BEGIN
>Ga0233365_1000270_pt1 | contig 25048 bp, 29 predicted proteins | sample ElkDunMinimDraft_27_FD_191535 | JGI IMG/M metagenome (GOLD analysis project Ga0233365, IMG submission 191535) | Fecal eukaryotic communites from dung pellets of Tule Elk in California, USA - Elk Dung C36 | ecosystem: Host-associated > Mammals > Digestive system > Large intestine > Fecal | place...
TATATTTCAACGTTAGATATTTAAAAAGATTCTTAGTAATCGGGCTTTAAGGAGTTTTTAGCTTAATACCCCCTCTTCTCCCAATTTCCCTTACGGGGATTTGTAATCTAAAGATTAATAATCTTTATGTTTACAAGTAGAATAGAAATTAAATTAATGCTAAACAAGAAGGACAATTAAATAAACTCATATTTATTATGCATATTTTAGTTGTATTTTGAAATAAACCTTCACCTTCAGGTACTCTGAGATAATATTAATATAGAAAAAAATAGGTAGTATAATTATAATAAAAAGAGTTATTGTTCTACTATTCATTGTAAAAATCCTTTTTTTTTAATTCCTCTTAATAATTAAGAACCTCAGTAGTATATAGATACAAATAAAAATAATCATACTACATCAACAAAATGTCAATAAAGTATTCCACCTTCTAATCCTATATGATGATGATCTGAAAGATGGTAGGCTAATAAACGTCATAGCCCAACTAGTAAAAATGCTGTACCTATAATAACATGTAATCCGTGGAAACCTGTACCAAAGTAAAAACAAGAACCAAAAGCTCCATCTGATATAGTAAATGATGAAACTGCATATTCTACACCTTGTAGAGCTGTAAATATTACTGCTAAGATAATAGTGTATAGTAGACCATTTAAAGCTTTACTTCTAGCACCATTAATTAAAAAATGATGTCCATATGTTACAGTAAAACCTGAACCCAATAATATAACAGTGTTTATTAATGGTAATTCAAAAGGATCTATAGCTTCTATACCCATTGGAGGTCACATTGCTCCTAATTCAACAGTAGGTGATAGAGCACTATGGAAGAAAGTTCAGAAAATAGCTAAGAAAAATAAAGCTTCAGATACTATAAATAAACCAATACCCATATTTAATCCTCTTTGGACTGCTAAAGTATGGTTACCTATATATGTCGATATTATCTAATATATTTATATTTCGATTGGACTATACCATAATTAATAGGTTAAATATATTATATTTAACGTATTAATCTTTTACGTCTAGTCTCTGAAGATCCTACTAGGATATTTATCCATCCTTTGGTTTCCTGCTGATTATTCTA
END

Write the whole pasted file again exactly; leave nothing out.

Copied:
>Ga0233365_1000270_pt1 | contig 25048 bp, 29 predicted proteins | sample ElkDunMinimDraft_27_FD_191535 | JGI IMG/M metagenome (GOLD analysis project Ga0233365, IMG submission 191535) | Fecal eukaryotic communites from dung pellets of Tule Elk in California, USA - Elk Dung C36 | ecosystem: Host-associated > Mammals > Digestive system > Large intestine > Fecal | place...
TATATTTCAACGTTAGATATTTAAAAAGATTCTTAGTAATCGGGCTTTAAGGAGTTTTTAGCTTAATACCCCCTCTTCTCCCAATTTCCCTTACGGGGATTTGTAATCTAAAGATTAATAATCTTTATGTTTACAAGTAGAATAGAAATTAAATTAATGCTAAACAAGAAGGACAATTAAATAAACTCATATTTATTATGCATATTTTAGTTGTATTTTGAAATAAACCTTCACCTTCAGGTACTCTGAGATAATATTAATATAGAAAAAAATAGGTAGTATAATTATAATAAAAAGAGTTATTGTTCTACTATTCATTGTAAAAATCCTTTTTTTTTAATTCCTCTTAATAATTAAGAACCTCAGTAGTATATAGATACAAATAAAAATAATCATACTACATCAACAAAATGTCAATAAAGTATTCCACCTTCTAATCCTATATGATGATGATCTGAAAGATGGTAGGCTAATAAACGTCATAGCCCAACTAGTAAAAATGCTGTACCTATAATAACATGTAATCCGTGGAAACCTGTACCAAAGTAAAAACAAGAACCAAAAGCTCCATCTGATATAGTAAATGATGAAACTGCATATTCTACACCTTGTAGAGCTGTAAATATTACTGCTAAGATAATAGTGTATAGTAGACCATTTAAAGCTTTACTTCTAGCACCATTAATTAAAAAATGATGTCCATATGTTACAGTAAAACCTGAACCCAATAATATAACAGTGTTTATTAATGGTAATTCAAAAGGATCTATAGCTTCTATACCCATTGGAGGTCACATTGCTCCTAATTCAACAGTAGGTGATAGAGCACTATGGAAGAAAGTTCAGAAAATAGCTAAGAAAAATAAAGCTTCAGATACTATAAATAAACCAATACCCATATTTAATCCTCTTTGGACTGCTAAAGTATGGTTACCTATATATGTCGATATTATCTAATATATTTATATTTCGATTGGACTATACCATAATTAATAGGTTAAATATATTATATTTAACGTATTAATCTTTTACGTCTAGTCTCTGAAGATCCTACTAGGATATTTATCCATCCTTTGGTTTCCTGCTGATTATTCTA